Released: 2nd November
Seen: 11th November
Sometimes a film is filled with subtext meant to make the audience think as they leave the cinema. Sometimes a film is working on layers that can be unravelled for decades to reveal new ideas and meanings with every viewing… and then there are films that are pretentious self-fellatio giving trainwrecks that want you to study them and find out what they mean when in reality they don’t mean a single goddamn thing, but the director threw in enough strange and weird shots that you could believe that there is something deeper there… welcome to Zeroville, a film that discovered it likes the smell of its own farts and wants you to know just how awesome that odour is.
Based on the novel of the same name, Zeroville follows Vikar (James Franco). Vikar has only known about films for a very short time, a few years, but he has already become obsessed with them. Obsessed enough that Vikar has a shaved head with an image of Elizabeth Taylor and Montgomery Clift from A Place In The Sun tattooed on the back of it. He goes to Hollywood and almost instantly gets a job building sets but when he proves to be a pain in the arse doing that job, instead of getting fired like he would be in the real world. He gets transferred to the Editing department (because those skills are totally transferable) where he starts getting more work, gaining accolades as a brilliant editor and also getting criticism for being an asshole editor. Eventually, he starts noticing that in several old films there are single frames of a woman he knows, Soledad (Megan Fox) and he tries to find all the frames of this secret movie. Oh, also he’s accused of the murder of Sharon Tate but they stopped giving a fuck about that by the 5-minute mark.
Zeroville has been through a little bit of hell, it was actually finished in 2015 but because the studio went broke it’s been sitting on a shelf for 5 years. Fortunately, those 5 years haven’t aged it… unfortunately, that’s because pretentious film student bullshit is timeless and is the same now as it was back then. This is the kind of film you’d expect from a particularly ambitious film student who wanted to show off that they could do everything. They just figured out how to put a coloured gel in front of a light and have no reason to use it but casting a disturbing red glow looked so cool in Suspiria that obviously this film needs it. Sure, there’s no reason everything should randomly be black and white like a silent film, but this camera has a black and white setting so we gotta try it out. Oooh, I can dolly right up to someone’s eyeball in such detail that I can see each lash? Hell yes, I’m doing it. Every single kind of shot is in here not because it makes sense, but because it could be done.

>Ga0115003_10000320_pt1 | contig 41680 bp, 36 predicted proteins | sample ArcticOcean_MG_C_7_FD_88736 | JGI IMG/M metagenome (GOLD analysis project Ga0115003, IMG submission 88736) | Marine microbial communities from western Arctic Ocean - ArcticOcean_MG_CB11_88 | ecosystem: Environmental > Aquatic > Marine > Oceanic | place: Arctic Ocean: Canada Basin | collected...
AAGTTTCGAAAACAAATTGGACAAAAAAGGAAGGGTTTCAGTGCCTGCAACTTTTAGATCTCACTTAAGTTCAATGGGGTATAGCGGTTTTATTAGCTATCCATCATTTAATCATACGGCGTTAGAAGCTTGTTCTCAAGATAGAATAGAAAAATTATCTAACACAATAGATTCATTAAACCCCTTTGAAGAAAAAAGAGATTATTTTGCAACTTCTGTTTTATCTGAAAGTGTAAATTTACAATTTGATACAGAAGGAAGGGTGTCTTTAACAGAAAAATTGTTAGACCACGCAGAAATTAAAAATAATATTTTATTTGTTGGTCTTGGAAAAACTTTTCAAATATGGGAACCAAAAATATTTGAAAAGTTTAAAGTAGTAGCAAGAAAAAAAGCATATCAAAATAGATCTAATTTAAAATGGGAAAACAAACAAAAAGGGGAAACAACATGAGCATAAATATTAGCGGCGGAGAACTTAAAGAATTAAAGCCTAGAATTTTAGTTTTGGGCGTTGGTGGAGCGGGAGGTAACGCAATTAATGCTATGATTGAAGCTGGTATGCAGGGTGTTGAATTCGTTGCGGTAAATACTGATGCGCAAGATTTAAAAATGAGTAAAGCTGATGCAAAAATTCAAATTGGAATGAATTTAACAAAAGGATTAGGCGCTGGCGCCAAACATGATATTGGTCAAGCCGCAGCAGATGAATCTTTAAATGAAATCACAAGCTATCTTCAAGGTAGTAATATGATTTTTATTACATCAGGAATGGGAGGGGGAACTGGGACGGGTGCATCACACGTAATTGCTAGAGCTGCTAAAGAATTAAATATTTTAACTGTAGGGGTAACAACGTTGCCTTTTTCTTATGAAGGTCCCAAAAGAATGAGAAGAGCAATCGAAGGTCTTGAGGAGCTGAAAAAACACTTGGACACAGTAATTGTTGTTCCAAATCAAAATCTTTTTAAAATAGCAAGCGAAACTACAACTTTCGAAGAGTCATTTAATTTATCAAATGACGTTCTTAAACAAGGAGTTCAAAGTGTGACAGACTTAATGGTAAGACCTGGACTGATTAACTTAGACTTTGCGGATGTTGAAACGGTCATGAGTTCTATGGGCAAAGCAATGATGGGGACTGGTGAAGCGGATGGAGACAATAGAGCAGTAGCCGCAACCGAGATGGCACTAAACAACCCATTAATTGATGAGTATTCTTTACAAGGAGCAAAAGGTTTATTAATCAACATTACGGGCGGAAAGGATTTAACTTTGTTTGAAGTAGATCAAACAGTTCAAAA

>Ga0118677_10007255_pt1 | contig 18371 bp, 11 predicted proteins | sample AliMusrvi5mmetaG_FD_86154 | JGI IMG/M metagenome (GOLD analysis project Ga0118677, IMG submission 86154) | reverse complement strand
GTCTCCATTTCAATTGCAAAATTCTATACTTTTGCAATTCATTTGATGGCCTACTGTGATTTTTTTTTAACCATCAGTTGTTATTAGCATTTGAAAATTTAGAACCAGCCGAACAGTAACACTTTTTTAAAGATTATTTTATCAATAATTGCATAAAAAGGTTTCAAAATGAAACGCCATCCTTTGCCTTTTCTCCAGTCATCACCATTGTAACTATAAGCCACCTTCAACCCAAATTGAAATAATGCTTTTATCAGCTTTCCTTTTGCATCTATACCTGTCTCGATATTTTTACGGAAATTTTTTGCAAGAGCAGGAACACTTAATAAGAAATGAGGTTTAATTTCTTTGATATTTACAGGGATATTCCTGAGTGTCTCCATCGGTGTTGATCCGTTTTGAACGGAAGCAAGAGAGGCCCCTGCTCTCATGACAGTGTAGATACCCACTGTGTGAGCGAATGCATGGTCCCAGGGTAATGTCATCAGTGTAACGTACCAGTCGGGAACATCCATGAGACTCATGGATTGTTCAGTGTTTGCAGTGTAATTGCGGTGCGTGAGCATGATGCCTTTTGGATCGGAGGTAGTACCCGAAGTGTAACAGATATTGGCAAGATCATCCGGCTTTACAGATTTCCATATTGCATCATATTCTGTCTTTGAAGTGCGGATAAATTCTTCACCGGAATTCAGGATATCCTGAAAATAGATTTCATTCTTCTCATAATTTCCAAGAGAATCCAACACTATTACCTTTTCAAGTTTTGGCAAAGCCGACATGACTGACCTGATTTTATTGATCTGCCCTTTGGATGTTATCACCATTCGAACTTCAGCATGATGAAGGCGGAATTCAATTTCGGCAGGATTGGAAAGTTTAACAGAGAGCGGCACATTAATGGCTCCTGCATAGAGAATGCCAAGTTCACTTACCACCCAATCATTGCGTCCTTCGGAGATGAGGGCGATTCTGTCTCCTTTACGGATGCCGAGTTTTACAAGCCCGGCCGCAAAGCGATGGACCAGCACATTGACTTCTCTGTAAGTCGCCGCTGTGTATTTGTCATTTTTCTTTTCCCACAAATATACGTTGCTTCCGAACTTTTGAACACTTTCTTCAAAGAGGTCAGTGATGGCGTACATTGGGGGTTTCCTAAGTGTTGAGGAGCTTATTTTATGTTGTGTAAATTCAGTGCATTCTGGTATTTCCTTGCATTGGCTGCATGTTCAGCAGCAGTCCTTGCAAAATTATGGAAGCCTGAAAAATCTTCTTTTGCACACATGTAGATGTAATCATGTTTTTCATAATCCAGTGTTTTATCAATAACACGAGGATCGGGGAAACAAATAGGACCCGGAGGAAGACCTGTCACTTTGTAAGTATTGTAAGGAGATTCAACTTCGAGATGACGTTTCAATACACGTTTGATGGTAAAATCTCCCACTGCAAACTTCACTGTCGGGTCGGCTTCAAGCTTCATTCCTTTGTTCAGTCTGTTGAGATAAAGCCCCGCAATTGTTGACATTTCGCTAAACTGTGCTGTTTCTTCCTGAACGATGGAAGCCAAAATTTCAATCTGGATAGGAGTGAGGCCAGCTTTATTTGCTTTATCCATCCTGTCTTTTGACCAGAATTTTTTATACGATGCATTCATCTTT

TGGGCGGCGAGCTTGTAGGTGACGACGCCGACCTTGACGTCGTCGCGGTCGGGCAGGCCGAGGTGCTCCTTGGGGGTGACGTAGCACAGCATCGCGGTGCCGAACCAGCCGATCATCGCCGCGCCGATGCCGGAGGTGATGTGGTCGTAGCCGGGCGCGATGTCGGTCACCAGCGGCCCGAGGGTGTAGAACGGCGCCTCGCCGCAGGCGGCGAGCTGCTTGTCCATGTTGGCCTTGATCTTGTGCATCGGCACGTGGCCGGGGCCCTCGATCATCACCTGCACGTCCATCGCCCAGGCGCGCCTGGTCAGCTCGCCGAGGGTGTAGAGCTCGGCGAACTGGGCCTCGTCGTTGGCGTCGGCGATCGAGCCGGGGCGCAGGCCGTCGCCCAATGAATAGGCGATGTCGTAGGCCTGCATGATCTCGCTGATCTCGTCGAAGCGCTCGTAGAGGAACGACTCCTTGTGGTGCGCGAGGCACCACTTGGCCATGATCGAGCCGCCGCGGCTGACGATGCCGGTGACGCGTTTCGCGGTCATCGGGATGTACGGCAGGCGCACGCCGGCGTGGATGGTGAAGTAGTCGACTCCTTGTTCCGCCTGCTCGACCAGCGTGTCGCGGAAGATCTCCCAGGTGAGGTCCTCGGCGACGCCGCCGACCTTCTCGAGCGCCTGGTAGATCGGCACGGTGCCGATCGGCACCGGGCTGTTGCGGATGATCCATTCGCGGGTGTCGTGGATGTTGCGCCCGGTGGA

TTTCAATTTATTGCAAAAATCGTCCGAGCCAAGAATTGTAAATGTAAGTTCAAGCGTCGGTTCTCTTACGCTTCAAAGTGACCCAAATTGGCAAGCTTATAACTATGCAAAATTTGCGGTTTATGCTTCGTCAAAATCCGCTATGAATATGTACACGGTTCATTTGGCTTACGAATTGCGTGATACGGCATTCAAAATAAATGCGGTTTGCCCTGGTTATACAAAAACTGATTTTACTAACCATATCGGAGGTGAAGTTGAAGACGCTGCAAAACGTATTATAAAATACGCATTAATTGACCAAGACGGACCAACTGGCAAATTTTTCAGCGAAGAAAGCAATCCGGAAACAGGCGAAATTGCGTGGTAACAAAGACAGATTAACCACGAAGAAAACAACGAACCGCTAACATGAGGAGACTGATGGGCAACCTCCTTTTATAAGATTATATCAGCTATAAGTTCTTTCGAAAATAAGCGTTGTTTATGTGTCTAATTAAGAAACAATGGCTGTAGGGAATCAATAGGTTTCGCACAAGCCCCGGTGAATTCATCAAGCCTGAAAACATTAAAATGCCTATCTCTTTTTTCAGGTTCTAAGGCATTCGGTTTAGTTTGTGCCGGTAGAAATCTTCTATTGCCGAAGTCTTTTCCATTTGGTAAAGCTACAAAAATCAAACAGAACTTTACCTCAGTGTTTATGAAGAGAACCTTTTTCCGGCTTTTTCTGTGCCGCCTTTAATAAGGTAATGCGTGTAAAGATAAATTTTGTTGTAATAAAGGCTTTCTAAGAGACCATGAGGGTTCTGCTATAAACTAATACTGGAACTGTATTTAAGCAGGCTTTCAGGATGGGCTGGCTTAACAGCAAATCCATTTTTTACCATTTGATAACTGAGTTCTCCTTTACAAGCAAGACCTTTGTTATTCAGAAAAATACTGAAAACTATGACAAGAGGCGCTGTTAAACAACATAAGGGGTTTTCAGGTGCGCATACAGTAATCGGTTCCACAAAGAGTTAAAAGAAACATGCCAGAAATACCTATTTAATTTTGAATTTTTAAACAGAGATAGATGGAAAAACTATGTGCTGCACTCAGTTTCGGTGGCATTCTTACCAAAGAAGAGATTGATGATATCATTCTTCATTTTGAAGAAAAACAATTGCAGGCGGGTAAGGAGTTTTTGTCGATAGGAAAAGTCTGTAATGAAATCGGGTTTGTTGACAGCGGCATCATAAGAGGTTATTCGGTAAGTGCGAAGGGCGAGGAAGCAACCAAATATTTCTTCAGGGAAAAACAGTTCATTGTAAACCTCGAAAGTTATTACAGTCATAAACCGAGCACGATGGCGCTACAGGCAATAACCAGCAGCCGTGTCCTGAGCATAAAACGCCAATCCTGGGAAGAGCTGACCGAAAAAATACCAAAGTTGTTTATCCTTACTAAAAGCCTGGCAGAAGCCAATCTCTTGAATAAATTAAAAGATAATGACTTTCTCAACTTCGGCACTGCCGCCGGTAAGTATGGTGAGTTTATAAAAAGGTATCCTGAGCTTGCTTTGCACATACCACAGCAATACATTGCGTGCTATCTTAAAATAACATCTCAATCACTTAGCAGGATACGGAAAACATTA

Because it could be done, Zeroville has our main character being accused of the brutal murder of Sharon Tate within the first 5 minutes of the film and as I expressed last year when I reviewed The Haunting of Sharon Tate, if you’re going to deal with the topic of the murder of Sharon Tate then you had better do it right. This film opts to use it for one shocking scene that comes out of nowhere and is then never brought up again. This film does that a lot, brings things up for a brief moment only to never bring them up again even when it’s actually kind of important.
The only thing Zeroville enjoys more than bringing things up and then ignoring them is playing clips from classic movies. Look, basic rule of cinema, don’t put clips from a better movie in your movie because it will not end well. Don’t show me a boring scene where two nothing characters sit and watch Sunset Boulevard, because all that makes me want to do is switch your piece of shit movie off and go watch Sunset Boulevard (A film that you should probably watch long before you even consider watching this one since Sunset Boulevard is a much better critique of the Hollywood system than Zeroville could ever hope to be). Same with the other movies this film plays, Eraserhead, Holy Mountain, A Place In The Sun, just go through the list of films that this movie uses to pad the runtime and watch those instead because they are so much better.
If I were to praise anything I suppose the acting from some of the cast isn’t bad. Jacki Weaver once again proves that she’s just perfect with her short role as the editor who teaches the lead how to edit films, Seth Rogan isn’t awful in his brief but bombastic role. Hell, this film managed to pull out a performance from Will Ferrell that I actually liked, and I thought Will was dead to me after Downhill. Other than that we’re working with monotone forgettable performances that mostly consist of characters blandly reciting the titles of movies after someone references them.
Calling Zeroville pretentious might’ve been an understatement… Zeroville is in love with itself, to the point where it created a clone so it could give itself a reach-around. It’s so sure that it’s saying something important about cinema and what it means to people and how important it is but all it’s saying is that we need to take James Franco’s cameras away from him and only let him have it back when he can get a dozen sober adults to vouch for his idea because this is an awful movie.